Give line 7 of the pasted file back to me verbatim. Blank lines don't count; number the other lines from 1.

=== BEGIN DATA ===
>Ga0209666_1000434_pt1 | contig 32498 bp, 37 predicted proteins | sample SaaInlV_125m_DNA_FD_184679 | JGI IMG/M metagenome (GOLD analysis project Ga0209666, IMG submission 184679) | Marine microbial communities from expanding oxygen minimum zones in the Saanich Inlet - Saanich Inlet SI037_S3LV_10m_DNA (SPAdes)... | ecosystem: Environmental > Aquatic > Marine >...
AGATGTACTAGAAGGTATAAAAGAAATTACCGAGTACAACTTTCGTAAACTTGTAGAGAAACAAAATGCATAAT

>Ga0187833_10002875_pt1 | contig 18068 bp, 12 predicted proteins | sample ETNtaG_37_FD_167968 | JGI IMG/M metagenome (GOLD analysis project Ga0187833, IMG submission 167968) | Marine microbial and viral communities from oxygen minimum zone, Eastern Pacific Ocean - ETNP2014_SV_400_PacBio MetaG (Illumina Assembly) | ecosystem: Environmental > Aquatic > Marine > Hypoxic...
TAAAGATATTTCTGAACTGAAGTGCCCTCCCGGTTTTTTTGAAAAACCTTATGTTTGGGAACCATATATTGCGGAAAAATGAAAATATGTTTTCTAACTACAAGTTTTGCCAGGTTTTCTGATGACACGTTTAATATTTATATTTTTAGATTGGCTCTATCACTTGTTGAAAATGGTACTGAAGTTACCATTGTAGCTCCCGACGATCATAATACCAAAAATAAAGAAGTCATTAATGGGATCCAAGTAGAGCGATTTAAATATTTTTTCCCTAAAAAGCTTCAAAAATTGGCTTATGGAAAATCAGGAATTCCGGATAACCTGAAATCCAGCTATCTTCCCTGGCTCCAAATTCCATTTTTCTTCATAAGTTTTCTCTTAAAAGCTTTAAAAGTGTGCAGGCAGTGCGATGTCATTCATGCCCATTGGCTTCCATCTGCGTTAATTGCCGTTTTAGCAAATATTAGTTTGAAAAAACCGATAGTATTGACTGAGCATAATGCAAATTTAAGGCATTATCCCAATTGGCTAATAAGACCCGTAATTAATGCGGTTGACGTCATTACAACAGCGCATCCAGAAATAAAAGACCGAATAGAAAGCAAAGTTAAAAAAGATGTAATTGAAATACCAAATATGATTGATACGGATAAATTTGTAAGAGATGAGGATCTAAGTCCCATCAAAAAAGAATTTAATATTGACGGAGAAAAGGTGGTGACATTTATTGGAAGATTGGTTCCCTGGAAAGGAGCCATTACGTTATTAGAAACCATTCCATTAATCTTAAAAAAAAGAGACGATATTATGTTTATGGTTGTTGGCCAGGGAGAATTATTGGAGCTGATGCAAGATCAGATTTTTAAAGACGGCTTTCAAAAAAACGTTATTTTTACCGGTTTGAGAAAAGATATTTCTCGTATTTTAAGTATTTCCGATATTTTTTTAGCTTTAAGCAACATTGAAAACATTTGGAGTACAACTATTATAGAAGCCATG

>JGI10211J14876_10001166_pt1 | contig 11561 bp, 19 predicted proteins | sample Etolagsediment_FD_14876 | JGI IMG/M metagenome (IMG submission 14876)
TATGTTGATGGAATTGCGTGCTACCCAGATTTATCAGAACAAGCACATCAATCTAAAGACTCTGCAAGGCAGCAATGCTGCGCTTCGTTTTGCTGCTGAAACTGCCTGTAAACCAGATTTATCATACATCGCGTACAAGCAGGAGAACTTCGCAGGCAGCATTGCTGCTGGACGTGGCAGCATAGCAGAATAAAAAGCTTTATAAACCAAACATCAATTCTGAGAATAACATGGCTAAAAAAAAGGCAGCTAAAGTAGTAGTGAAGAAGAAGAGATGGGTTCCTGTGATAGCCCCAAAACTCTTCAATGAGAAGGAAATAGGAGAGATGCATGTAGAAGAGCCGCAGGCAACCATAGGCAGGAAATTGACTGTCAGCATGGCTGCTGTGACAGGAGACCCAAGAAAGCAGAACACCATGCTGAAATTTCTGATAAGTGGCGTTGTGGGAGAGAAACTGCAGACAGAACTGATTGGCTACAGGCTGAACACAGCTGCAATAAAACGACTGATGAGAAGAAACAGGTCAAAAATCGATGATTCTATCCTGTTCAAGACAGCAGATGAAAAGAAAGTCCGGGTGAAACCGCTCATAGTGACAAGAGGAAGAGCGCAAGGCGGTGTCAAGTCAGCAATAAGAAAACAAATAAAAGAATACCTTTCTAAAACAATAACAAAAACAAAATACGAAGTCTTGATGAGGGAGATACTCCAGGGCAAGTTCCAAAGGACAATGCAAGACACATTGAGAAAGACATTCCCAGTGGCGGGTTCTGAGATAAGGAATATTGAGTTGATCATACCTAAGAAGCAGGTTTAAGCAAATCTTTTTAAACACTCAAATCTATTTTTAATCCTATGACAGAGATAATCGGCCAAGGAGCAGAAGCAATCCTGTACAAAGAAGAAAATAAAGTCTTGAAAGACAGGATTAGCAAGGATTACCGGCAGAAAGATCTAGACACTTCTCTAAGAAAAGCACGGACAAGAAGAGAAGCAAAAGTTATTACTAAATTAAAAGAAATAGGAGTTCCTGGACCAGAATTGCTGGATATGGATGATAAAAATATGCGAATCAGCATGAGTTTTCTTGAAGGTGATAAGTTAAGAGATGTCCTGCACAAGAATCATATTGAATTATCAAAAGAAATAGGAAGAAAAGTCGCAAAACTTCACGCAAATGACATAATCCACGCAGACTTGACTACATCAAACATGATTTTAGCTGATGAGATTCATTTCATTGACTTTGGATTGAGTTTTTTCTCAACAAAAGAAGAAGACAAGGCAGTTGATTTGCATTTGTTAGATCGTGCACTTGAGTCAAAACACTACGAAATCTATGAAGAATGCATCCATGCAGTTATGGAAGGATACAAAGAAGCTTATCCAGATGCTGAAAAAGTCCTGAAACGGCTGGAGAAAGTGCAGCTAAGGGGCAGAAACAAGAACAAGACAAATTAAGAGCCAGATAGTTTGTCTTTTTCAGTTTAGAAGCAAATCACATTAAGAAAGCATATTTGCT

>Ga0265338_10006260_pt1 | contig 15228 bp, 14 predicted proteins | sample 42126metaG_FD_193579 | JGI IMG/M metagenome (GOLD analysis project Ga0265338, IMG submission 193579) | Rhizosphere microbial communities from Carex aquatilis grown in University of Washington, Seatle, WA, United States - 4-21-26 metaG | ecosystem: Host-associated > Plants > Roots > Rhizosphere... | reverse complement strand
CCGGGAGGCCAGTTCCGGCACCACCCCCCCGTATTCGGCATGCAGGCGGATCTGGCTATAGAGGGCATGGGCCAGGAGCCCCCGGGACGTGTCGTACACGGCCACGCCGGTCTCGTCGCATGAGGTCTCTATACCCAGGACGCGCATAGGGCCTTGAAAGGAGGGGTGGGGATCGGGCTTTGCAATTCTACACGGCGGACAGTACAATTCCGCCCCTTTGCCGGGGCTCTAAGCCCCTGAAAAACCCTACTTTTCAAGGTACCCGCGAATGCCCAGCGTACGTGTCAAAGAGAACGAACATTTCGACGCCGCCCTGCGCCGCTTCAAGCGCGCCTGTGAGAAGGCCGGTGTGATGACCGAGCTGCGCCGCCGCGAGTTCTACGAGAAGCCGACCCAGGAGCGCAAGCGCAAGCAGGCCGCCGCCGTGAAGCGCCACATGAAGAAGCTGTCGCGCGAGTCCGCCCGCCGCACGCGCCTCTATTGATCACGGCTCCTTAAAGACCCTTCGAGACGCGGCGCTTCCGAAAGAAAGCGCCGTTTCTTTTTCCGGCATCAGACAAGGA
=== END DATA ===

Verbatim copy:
>Ga0265338_10006260_pt1 | contig 15228 bp, 14 predicted proteins | sample 42126metaG_FD_193579 | JGI IMG/M metagenome (GOLD analysis project Ga0265338, IMG submission 193579) | Rhizosphere microbial communities from Carex aquatilis grown in University of Washington, Seatle, WA, United States - 4-21-26 metaG | ecosystem: Host-associated > Plants > Roots > Rhizosphere... | reverse complement strand